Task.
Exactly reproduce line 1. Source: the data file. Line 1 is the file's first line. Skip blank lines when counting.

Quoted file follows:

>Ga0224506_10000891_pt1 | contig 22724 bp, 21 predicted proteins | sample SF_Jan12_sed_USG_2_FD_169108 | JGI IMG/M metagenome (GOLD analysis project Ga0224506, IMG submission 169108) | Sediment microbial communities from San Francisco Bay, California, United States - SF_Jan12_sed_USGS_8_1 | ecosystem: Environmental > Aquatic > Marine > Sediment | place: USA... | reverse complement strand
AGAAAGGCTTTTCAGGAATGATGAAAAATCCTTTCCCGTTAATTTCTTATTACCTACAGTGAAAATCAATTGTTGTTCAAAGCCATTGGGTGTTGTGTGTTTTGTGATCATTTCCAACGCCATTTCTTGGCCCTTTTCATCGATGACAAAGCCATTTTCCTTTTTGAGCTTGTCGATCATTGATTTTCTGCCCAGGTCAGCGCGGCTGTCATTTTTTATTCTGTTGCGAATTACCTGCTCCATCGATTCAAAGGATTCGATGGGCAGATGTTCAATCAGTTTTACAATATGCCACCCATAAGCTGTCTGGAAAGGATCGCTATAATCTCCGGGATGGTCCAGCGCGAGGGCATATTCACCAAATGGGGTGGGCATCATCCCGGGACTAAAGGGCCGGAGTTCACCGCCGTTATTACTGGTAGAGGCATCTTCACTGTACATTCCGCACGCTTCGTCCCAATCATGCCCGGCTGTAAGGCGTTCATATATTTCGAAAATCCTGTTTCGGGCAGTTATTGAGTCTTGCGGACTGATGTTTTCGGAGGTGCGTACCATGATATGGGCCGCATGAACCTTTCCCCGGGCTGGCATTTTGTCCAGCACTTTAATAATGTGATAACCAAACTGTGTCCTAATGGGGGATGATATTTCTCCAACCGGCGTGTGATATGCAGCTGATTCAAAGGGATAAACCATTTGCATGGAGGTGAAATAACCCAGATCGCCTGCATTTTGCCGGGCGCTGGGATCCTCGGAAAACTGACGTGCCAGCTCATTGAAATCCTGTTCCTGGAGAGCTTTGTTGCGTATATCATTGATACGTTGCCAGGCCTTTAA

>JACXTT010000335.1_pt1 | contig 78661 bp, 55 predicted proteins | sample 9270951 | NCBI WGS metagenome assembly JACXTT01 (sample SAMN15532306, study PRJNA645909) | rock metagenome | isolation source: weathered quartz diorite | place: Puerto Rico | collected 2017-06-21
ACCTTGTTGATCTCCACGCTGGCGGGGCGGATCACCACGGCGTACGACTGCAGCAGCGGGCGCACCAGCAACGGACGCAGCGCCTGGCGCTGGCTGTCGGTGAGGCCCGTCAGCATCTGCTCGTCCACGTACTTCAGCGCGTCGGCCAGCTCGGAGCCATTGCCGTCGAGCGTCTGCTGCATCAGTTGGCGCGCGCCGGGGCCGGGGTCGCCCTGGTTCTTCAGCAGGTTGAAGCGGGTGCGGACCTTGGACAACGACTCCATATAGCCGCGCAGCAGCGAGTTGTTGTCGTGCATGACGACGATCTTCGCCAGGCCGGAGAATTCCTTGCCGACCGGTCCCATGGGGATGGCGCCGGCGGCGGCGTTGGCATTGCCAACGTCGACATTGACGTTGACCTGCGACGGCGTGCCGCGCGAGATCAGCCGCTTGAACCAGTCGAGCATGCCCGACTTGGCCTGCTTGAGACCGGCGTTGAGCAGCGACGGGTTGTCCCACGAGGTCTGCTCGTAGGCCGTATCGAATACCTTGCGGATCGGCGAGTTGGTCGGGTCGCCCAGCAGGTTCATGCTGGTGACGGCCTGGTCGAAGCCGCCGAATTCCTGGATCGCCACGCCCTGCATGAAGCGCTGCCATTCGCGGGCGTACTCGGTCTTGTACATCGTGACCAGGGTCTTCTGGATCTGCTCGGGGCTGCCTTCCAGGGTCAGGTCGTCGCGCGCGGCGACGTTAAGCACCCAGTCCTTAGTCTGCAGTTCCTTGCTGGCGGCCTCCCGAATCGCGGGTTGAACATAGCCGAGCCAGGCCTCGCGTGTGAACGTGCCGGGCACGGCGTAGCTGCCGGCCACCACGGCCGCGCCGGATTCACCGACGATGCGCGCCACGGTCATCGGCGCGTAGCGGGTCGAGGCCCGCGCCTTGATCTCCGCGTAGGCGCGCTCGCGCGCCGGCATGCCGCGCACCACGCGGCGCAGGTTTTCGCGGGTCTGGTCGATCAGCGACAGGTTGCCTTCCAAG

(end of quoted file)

>Ga0224506_10000891_pt1 | contig 22724 bp, 21 predicted proteins | sample SF_Jan12_sed_USG_2_FD_169108 | JGI IMG/M metagenome (GOLD analysis project Ga0224506, IMG submission 169108) | Sediment microbial communities from San Francisco Bay, California, United States - SF_Jan12_sed_USGS_8_1 | ecosystem: Environmental > Aquatic > Marine > Sediment | place: USA... | reverse complement strand